Two US state attorneys general have refused to rule out a possible lawsuit against Microsoft that could hit the software giant's October launch of its next-generation Windows XP operating system (OS).
Richard Blumenthal of Connecticut, and Tom Miller of Iowa, said that Microsoft "may be repeating its efforts to maintain and extend its monopoly" by bundling features such as media players and instant messaging clients into the new OS.
Some 92 per cent of computers use a version of Windows as its OS, and Microsoft's choice of bundled software has already lead to a falling out with long-time partner America Online.
Miller and Blumenthal, the top elected prosecutors in their respective states, added that Microsoft's "very worrying" Windows XP strategy was "acting to preclude competition of new platforms" and that they "would never completely rule out a new lawsuit".
It was Microsoft's bundling of its Internet Explorer browser with Windows that triggered the ongoing legal fight between the software giant and both Federal and State government lawyers, including Miller and Blumenthal.
A Microsoft spokesman said that "it is unfortunate that our competitors continue to spread misinformation about Microsoft's products. That seems to be their only strategy - to invest in lobbying regulators rather than innovating and improving their products."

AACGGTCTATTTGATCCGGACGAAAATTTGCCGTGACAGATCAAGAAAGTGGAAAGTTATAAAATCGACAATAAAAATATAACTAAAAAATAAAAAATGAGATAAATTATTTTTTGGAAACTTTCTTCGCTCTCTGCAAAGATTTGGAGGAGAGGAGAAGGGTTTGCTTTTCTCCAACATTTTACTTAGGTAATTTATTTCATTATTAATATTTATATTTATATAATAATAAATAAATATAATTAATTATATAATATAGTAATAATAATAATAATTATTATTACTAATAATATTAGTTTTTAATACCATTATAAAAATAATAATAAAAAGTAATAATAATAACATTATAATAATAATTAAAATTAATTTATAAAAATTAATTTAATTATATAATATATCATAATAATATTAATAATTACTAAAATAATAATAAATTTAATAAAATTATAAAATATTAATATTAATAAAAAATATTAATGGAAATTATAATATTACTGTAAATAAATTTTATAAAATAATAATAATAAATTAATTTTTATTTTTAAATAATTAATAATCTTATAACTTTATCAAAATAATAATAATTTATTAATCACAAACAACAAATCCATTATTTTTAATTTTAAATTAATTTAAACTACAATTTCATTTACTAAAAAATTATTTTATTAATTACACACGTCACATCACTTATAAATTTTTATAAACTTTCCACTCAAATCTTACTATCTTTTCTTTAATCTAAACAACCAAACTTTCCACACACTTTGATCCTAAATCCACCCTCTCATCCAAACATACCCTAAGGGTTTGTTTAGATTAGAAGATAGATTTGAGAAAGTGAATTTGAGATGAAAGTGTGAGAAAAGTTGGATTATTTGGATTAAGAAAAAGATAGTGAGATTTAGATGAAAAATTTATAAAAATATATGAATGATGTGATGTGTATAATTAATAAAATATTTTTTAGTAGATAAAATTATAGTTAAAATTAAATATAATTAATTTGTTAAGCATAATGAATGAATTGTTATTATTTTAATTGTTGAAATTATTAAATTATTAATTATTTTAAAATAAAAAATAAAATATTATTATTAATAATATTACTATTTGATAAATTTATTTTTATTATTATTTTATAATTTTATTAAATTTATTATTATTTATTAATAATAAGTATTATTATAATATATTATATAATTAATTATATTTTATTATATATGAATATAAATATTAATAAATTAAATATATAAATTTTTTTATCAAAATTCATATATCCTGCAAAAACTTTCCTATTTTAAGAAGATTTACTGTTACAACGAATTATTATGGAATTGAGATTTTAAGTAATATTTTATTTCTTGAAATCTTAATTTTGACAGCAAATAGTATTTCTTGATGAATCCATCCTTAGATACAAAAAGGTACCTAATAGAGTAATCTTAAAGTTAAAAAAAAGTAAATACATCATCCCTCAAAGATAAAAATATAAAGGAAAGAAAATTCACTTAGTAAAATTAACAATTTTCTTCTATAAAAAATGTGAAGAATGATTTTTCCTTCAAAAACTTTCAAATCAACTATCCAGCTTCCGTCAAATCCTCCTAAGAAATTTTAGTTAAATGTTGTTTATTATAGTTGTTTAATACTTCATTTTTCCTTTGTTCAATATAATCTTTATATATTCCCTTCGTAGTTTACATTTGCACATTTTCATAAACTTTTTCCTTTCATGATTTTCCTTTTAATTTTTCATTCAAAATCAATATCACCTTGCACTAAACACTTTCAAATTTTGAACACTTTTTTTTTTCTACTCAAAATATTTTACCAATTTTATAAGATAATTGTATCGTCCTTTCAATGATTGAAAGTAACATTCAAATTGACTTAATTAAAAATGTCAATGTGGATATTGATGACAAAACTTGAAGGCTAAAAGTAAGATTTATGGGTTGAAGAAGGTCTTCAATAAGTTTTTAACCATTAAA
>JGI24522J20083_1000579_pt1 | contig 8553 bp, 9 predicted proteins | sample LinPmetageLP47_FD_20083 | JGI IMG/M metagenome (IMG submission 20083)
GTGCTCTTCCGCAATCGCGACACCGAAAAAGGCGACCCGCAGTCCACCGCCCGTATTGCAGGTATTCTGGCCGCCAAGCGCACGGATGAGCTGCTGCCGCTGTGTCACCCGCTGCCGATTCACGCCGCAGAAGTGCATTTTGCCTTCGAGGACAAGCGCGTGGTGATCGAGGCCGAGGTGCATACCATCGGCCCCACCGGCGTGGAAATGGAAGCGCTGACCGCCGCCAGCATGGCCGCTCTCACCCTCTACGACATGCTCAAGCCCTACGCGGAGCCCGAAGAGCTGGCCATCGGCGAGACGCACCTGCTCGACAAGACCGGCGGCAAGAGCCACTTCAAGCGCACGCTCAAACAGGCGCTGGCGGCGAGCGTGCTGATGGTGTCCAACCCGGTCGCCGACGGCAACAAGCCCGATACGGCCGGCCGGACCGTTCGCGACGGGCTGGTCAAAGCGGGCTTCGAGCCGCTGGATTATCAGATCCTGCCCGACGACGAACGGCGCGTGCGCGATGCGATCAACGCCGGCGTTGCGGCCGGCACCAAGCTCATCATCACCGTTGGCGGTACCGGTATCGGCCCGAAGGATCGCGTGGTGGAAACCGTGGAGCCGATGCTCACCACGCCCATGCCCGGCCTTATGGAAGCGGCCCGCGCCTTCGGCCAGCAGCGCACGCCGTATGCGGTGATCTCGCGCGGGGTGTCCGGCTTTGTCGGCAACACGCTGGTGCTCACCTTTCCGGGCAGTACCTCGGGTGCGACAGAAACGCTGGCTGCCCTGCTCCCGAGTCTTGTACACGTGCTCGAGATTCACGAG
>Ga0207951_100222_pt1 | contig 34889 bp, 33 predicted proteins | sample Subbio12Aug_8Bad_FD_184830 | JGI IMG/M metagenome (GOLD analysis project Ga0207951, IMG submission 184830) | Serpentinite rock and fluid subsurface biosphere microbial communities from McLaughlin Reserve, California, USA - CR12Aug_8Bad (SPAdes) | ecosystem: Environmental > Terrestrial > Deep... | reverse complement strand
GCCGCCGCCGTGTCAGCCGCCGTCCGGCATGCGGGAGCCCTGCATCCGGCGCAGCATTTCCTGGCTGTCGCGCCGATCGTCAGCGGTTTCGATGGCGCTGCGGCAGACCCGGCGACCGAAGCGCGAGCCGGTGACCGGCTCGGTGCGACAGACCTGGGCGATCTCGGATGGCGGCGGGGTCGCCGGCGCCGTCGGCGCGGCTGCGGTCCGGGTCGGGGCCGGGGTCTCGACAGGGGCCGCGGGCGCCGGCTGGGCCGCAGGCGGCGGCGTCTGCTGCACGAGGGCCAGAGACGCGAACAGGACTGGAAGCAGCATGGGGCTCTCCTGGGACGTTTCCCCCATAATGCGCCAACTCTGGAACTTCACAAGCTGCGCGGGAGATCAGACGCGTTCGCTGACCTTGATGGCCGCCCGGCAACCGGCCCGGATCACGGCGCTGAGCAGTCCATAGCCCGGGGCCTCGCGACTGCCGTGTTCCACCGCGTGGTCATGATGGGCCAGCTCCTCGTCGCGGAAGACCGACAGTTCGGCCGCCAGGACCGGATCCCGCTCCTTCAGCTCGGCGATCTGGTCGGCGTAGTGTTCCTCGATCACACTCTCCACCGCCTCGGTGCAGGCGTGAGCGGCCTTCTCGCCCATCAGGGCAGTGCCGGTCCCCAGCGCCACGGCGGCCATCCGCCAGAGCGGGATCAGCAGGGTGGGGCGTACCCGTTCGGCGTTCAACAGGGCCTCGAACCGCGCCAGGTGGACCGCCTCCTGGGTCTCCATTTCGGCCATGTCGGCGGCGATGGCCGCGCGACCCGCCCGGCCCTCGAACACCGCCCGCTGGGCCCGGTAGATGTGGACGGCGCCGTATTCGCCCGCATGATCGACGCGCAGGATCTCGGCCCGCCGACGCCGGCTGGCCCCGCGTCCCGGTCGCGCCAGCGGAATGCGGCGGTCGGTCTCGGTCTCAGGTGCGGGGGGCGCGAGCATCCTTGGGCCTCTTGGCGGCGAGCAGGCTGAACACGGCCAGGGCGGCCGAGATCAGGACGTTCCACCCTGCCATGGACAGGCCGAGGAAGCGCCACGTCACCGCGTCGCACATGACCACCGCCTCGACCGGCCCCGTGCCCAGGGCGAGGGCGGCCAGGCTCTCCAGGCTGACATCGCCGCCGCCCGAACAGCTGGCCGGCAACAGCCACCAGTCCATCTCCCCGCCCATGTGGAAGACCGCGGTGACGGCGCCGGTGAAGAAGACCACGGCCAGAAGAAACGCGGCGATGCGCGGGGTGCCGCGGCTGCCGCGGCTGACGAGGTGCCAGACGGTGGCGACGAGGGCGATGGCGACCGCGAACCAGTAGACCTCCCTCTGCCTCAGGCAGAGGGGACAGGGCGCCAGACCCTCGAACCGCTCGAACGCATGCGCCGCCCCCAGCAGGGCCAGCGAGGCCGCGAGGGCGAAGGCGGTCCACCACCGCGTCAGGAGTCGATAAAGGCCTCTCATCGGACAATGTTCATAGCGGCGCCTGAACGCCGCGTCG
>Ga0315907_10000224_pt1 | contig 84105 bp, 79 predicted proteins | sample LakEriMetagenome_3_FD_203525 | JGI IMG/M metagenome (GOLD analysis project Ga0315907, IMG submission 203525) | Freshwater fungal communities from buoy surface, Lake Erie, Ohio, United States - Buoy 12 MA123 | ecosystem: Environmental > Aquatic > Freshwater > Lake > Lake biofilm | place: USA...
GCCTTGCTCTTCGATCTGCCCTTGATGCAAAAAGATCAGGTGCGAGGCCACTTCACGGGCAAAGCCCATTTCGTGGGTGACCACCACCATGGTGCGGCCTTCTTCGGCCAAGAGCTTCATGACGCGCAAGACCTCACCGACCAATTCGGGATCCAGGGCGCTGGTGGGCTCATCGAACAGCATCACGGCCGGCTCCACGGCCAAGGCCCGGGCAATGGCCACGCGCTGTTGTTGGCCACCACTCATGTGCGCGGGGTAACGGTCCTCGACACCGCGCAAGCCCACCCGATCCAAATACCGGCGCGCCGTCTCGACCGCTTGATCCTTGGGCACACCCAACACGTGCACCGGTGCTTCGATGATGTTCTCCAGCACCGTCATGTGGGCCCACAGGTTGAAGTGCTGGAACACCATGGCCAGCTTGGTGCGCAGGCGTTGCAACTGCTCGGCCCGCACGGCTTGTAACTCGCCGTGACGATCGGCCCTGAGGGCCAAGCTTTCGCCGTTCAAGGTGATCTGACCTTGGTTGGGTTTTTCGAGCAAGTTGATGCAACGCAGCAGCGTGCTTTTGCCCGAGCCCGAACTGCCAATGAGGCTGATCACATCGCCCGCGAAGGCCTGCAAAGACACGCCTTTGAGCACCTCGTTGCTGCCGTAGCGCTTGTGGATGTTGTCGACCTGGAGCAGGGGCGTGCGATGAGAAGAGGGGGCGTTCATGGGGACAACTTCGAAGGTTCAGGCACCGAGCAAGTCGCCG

Miller and Blumenthal denied a news report that they are about to file a new lawsuit, saying that their "focus now is on the [existing] antitrust case that is already before the courts".
That suit is currently under review on appeal, although a ruling is expected soon that may split Microsoft into separate OS and software businesses.
Meanwhile, Steve Balmer, chief executive at Microsoft, has stated that the firm has no contingency plan to deal with such a potential court-ordered break up of the company.
"None whatsoever," he told The Washington Post. "We believe our business practices have always been 100 per cent consistent with the law."
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